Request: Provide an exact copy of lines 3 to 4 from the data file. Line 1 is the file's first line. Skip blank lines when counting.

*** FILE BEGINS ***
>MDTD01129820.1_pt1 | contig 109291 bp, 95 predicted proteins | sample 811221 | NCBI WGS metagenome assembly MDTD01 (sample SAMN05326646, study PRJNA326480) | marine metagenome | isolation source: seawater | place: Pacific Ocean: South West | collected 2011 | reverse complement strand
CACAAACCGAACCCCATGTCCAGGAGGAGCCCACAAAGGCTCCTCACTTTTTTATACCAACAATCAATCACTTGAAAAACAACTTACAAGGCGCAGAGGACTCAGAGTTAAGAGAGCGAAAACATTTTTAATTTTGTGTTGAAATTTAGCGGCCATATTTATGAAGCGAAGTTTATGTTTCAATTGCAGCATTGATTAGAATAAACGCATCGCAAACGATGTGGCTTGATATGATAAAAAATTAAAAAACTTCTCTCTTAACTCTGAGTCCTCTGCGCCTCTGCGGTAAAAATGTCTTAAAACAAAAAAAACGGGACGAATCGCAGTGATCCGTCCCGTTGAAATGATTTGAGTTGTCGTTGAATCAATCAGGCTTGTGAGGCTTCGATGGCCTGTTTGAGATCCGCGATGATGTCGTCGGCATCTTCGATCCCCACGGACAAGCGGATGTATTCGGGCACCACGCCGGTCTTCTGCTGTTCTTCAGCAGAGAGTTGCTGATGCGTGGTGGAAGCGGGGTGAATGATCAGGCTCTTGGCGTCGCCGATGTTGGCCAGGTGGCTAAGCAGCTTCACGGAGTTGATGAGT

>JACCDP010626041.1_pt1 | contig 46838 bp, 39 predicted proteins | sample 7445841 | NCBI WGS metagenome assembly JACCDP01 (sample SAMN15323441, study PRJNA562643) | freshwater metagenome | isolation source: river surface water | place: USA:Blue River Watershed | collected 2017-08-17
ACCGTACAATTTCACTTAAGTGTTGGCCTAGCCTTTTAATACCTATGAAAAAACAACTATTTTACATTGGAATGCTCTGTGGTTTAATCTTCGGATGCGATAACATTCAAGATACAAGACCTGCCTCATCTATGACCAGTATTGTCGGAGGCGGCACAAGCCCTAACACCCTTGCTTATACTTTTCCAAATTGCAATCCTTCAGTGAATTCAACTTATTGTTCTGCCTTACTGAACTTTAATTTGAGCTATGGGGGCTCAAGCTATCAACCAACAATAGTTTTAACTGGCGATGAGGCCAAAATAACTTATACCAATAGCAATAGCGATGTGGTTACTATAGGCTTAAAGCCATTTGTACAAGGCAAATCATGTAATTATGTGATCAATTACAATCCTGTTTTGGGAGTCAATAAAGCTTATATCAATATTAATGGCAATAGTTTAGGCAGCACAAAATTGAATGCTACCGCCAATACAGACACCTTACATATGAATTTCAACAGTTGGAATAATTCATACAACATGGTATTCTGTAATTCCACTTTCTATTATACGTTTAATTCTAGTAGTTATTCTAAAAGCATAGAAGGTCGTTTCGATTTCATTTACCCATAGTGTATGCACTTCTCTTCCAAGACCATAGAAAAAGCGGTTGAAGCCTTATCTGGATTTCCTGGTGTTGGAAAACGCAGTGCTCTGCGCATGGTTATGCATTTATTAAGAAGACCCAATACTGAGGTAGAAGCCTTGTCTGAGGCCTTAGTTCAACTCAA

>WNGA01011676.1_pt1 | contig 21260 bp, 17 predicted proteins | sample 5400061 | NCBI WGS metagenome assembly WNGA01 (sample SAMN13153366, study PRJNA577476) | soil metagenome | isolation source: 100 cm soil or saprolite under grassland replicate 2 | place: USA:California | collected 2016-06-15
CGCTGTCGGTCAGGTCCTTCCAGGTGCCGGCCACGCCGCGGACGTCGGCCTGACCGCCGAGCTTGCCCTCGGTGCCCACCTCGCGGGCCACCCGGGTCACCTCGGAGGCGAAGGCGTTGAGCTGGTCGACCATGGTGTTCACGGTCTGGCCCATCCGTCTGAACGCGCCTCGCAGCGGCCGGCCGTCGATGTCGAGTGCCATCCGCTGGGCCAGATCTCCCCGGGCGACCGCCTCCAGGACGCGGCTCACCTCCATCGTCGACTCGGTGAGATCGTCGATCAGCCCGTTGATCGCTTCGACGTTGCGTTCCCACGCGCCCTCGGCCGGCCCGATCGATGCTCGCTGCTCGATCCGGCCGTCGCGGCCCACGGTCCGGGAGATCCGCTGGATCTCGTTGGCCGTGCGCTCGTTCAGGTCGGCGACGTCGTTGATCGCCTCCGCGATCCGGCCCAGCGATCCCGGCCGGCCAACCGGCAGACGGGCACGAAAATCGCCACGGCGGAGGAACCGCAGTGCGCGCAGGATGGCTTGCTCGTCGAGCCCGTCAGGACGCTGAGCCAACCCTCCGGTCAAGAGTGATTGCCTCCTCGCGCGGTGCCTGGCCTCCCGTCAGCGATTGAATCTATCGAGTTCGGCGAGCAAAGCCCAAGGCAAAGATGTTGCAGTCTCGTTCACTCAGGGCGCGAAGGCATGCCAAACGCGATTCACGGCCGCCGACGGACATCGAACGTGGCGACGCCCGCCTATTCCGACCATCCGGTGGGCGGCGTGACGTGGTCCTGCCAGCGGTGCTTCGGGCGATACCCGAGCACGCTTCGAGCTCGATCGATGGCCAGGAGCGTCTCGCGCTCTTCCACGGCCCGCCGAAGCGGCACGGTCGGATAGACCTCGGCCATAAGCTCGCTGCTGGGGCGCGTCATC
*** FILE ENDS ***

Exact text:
>JACCDP010626041.1_pt1 | contig 46838 bp, 39 predicted proteins | sample 7445841 | NCBI WGS metagenome assembly JACCDP01 (sample SAMN15323441, study PRJNA562643) | freshwater metagenome | isolation source: river surface water | place: USA:Blue River Watershed | collected 2017-08-17
ACCGTACAATTTCACTTAAGTGTTGGCCTAGCCTTTTAATACCTATGAAAAAACAACTATTTTACATTGGAATGCTCTGTGGTTTAATCTTCGGATGCGATAACATTCAAGATACAAGACCTGCCTCATCTATGACCAGTATTGTCGGAGGCGGCACAAGCCCTAACACCCTTGCTTATACTTTTCCAAATTGCAATCCTTCAGTGAATTCAACTTATTGTTCTGCCTTACTGAACTTTAATTTGAGCTATGGGGGCTCAAGCTATCAACCAACAATAGTTTTAACTGGCGATGAGGCCAAAATAACTTATACCAATAGCAATAGCGATGTGGTTACTATAGGCTTAAAGCCATTTGTACAAGGCAAATCATGTAATTATGTGATCAATTACAATCCTGTTTTGGGAGTCAATAAAGCTTATATCAATATTAATGGCAATAGTTTAGGCAGCACAAAATTGAATGCTACCGCCAATACAGACACCTTACATATGAATTTCAACAGTTGGAATAATTCATACAACATGGTATTCTGTAATTCCACTTTCTATTATACGTTTAATTCTAGTAGTTATTCTAAAAGCATAGAAGGTCGTTTCGATTTCATTTACCCATAGTGTATGCACTTCTCTTCCAAGACCATAGAAAAAGCGGTTGAAGCCTTATCTGGATTTCCTGGTGTTGGAAAACGCAGTGCTCTGCGCATGGTTATGCATTTATTAAGAAGACCCAATACTGAGGTAGAAGCCTTGTCTGAGGCCTTAGTTCAACTCAA